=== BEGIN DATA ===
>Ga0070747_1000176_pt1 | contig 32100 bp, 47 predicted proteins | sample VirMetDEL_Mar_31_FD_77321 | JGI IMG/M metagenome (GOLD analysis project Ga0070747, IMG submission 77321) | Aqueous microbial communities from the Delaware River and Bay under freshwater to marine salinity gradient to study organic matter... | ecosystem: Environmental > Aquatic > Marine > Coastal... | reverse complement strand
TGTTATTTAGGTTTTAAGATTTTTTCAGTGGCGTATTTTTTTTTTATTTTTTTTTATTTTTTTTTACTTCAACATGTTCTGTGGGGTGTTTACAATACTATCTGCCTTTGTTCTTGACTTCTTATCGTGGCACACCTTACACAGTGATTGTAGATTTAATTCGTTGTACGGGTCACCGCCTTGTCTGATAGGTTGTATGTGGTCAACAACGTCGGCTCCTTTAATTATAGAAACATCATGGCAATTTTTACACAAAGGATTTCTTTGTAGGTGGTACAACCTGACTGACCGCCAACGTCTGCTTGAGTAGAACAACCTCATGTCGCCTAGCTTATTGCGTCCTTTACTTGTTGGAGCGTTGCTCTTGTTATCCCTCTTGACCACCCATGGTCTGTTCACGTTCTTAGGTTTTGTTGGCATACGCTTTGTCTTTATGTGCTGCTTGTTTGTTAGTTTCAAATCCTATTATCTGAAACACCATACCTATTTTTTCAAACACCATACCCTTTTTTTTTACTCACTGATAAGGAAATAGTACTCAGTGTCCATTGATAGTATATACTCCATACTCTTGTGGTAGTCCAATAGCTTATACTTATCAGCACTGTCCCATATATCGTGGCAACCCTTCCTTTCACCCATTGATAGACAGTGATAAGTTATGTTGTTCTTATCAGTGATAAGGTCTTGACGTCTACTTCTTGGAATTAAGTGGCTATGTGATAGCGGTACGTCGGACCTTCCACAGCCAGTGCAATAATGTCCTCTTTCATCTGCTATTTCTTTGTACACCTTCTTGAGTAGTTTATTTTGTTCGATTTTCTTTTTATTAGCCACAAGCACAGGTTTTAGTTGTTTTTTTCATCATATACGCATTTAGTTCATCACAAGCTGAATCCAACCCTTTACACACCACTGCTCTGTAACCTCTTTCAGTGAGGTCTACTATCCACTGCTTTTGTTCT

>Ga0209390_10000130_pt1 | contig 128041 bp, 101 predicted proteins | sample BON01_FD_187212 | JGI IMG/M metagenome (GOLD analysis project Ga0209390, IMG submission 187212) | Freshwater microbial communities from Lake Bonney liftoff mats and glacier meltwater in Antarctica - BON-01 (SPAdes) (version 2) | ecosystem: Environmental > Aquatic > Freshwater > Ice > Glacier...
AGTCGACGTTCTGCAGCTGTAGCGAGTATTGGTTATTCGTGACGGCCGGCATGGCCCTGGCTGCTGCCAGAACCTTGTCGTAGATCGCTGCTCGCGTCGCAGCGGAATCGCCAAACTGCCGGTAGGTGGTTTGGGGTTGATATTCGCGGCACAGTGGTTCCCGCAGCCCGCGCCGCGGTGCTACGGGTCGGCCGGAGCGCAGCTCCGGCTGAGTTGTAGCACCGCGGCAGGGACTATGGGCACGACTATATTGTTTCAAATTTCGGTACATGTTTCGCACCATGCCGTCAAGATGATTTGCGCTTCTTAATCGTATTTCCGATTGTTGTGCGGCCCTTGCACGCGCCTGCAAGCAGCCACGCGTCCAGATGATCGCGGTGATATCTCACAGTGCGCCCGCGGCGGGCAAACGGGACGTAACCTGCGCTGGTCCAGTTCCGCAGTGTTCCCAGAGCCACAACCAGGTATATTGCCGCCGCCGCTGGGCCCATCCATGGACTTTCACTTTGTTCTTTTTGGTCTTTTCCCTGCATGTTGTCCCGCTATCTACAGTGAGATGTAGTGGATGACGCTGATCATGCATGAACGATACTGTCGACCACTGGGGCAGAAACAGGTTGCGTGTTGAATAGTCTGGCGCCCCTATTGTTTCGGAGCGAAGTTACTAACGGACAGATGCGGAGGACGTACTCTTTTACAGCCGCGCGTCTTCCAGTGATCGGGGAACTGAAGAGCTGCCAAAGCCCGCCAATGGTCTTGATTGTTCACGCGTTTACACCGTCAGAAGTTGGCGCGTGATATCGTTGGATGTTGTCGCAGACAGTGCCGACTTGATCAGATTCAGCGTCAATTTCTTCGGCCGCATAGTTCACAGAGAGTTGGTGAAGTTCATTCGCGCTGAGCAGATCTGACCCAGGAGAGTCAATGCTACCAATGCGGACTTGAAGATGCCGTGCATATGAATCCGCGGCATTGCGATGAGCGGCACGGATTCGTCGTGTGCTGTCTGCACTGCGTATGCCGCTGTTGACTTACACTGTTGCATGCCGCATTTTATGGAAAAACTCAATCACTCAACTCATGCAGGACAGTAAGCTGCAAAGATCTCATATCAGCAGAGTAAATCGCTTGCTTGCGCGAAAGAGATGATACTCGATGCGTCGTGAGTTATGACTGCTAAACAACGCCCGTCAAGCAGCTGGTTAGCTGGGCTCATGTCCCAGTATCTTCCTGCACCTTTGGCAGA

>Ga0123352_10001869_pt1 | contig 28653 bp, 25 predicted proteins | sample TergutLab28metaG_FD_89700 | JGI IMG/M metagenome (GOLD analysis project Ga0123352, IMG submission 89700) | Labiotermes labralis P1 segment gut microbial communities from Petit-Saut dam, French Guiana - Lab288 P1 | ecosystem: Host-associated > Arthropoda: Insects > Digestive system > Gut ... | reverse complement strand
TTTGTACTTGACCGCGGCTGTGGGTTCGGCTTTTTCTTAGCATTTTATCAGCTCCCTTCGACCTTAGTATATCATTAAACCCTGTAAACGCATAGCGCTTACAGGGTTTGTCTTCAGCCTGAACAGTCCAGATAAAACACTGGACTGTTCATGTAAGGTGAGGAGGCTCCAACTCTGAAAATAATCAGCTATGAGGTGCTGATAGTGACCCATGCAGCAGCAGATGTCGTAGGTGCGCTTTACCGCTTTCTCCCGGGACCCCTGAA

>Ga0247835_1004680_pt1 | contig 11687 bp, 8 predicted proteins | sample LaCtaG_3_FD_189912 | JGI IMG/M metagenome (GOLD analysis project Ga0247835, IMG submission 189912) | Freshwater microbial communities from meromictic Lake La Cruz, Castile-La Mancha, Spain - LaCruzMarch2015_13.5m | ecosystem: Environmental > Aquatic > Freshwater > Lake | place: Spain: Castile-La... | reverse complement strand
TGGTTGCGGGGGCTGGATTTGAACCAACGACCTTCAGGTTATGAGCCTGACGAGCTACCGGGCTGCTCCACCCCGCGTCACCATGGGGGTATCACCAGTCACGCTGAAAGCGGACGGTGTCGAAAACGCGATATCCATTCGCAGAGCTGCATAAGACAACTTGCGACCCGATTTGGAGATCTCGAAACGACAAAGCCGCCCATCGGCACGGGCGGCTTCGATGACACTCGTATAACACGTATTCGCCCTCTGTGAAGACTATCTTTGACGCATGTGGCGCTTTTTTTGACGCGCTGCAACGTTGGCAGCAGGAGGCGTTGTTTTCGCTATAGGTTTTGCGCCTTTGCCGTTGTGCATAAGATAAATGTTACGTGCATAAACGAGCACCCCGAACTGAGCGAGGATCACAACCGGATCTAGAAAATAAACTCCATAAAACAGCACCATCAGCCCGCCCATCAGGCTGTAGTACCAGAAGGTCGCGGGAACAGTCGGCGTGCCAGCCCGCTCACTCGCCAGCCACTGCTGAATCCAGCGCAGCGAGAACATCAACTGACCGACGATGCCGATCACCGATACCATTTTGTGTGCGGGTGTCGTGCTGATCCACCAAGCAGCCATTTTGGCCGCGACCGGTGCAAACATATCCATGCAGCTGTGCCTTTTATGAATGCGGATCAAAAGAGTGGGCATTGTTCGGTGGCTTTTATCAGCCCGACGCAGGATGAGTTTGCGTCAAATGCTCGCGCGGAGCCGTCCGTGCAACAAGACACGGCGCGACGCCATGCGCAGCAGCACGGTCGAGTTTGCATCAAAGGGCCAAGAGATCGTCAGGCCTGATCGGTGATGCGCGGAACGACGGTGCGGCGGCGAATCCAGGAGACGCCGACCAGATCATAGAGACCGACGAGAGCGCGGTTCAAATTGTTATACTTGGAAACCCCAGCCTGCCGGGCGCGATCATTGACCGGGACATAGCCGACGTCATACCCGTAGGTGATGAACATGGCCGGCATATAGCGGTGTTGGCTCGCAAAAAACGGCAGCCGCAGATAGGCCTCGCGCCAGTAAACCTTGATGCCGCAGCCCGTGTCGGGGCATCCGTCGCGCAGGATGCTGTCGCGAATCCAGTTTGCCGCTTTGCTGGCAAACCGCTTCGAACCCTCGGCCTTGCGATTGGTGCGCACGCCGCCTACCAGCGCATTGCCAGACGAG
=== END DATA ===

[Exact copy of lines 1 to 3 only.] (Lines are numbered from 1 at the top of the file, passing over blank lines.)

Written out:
>Ga0070747_1000176_pt1 | contig 32100 bp, 47 predicted proteins | sample VirMetDEL_Mar_31_FD_77321 | JGI IMG/M metagenome (GOLD analysis project Ga0070747, IMG submission 77321) | Aqueous microbial communities from the Delaware River and Bay under freshwater to marine salinity gradient to study organic matter... | ecosystem: Environmental > Aquatic > Marine > Coastal... | reverse complement strand
TGTTATTTAGGTTTTAAGATTTTTTCAGTGGCGTATTTTTTTTTTATTTTTTTTTATTTTTTTTTACTTCAACATGTTCTGTGGGGTGTTTACAATACTATCTGCCTTTGTTCTTGACTTCTTATCGTGGCACACCTTACACAGTGATTGTAGATTTAATTCGTTGTACGGGTCACCGCCTTGTCTGATAGGTTGTATGTGGTCAACAACGTCGGCTCCTTTAATTATAGAAACATCATGGCAATTTTTACACAAAGGATTTCTTTGTAGGTGGTACAACCTGACTGACCGCCAACGTCTGCTTGAGTAGAACAACCTCATGTCGCCTAGCTTATTGCGTCCTTTACTTGTTGGAGCGTTGCTCTTGTTATCCCTCTTGACCACCCATGGTCTGTTCACGTTCTTAGGTTTTGTTGGCATACGCTTTGTCTTTATGTGCTGCTTGTTTGTTAGTTTCAAATCCTATTATCTGAAACACCATACCTATTTTTTCAAACACCATACCCTTTTTTTTTACTCACTGATAAGGAAATAGTACTCAGTGTCCATTGATAGTATATACTCCATACTCTTGTGGTAGTCCAATAGCTTATACTTATCAGCACTGTCCCATATATCGTGGCAACCCTTCCTTTCACCCATTGATAGACAGTGATAAGTTATGTTGTTCTTATCAGTGATAAGGTCTTGACGTCTACTTCTTGGAATTAAGTGGCTATGTGATAGCGGTACGTCGGACCTTCCACAGCCAGTGCAATAATGTCCTCTTTCATCTGCTATTTCTTTGTACACCTTCTTGAGTAGTTTATTTTGTTCGATTTTCTTTTTATTAGCCACAAGCACAGGTTTTAGTTGTTTTTTTCATCATATACGCATTTAGTTCATCACAAGCTGAATCCAACCCTTTACACACCACTGCTCTGTAACCTCTTTCAGTGAGGTCTACTATCCACTGCTTTTGTTCT

>Ga0209390_10000130_pt1 | contig 128041 bp, 101 predicted proteins | sample BON01_FD_187212 | JGI IMG/M metagenome (GOLD analysis project Ga0209390, IMG submission 187212) | Freshwater microbial communities from Lake Bonney liftoff mats and glacier meltwater in Antarctica - BON-01 (SPAdes) (version 2) | ecosystem: Environmental > Aquatic > Freshwater > Ice > Glacier...